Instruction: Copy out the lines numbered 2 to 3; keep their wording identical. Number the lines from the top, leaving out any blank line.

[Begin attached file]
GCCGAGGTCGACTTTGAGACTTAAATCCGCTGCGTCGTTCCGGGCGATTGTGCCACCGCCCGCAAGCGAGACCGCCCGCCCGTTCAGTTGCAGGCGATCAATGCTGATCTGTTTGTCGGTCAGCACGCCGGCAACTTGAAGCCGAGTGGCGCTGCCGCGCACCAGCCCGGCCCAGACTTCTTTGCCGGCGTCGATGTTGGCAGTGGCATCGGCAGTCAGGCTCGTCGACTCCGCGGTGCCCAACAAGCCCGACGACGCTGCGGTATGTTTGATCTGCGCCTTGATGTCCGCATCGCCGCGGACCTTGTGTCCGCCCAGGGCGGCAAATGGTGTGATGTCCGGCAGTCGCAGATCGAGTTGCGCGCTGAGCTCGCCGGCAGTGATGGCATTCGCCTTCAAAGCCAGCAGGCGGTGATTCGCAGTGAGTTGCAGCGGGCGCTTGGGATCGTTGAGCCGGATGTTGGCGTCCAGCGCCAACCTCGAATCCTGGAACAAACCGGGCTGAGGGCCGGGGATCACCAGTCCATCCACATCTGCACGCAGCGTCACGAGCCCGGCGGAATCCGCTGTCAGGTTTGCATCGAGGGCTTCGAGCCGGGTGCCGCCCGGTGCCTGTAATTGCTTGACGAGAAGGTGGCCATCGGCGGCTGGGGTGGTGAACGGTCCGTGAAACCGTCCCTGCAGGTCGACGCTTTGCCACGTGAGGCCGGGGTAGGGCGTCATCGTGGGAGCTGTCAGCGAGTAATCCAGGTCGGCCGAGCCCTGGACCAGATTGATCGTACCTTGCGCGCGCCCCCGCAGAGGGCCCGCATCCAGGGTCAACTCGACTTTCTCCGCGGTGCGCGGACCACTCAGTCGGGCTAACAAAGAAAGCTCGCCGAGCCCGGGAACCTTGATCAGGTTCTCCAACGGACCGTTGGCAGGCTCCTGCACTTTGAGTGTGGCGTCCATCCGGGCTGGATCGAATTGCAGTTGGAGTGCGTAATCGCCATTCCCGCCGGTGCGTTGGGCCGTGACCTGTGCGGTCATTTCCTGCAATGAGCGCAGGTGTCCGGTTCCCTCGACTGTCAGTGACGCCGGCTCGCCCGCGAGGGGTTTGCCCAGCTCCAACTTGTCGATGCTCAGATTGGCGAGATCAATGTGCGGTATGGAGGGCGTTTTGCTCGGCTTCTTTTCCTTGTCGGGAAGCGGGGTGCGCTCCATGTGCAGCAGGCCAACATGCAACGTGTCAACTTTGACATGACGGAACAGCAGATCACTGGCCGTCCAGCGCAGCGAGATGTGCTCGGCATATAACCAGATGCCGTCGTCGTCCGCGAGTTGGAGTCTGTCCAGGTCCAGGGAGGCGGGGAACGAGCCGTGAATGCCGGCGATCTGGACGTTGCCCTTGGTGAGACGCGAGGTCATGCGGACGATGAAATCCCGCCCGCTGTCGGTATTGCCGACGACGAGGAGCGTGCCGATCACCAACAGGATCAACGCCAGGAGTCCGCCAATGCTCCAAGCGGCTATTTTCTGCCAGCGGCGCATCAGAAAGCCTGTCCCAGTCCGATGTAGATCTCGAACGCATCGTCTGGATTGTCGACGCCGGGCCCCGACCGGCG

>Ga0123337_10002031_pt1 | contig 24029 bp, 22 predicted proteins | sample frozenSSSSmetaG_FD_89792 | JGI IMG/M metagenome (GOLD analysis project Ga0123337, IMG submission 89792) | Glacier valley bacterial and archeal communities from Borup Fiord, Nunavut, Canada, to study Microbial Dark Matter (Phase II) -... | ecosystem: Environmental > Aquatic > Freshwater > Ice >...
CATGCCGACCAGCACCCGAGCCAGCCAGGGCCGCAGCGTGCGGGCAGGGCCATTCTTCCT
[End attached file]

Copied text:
>Ga0123337_10002031_pt1 | contig 24029 bp, 22 predicted proteins | sample frozenSSSSmetaG_FD_89792 | JGI IMG/M metagenome (GOLD analysis project Ga0123337, IMG submission 89792) | Glacier valley bacterial and archeal communities from Borup Fiord, Nunavut, Canada, to study Microbial Dark Matter (Phase II) -... | ecosystem: Environmental > Aquatic > Freshwater > Ice >...
CATGCCGACCAGCACCCGAGCCAGCCAGGGCCGCAGCGTGCGGGCAGGGCCATTCTTCCT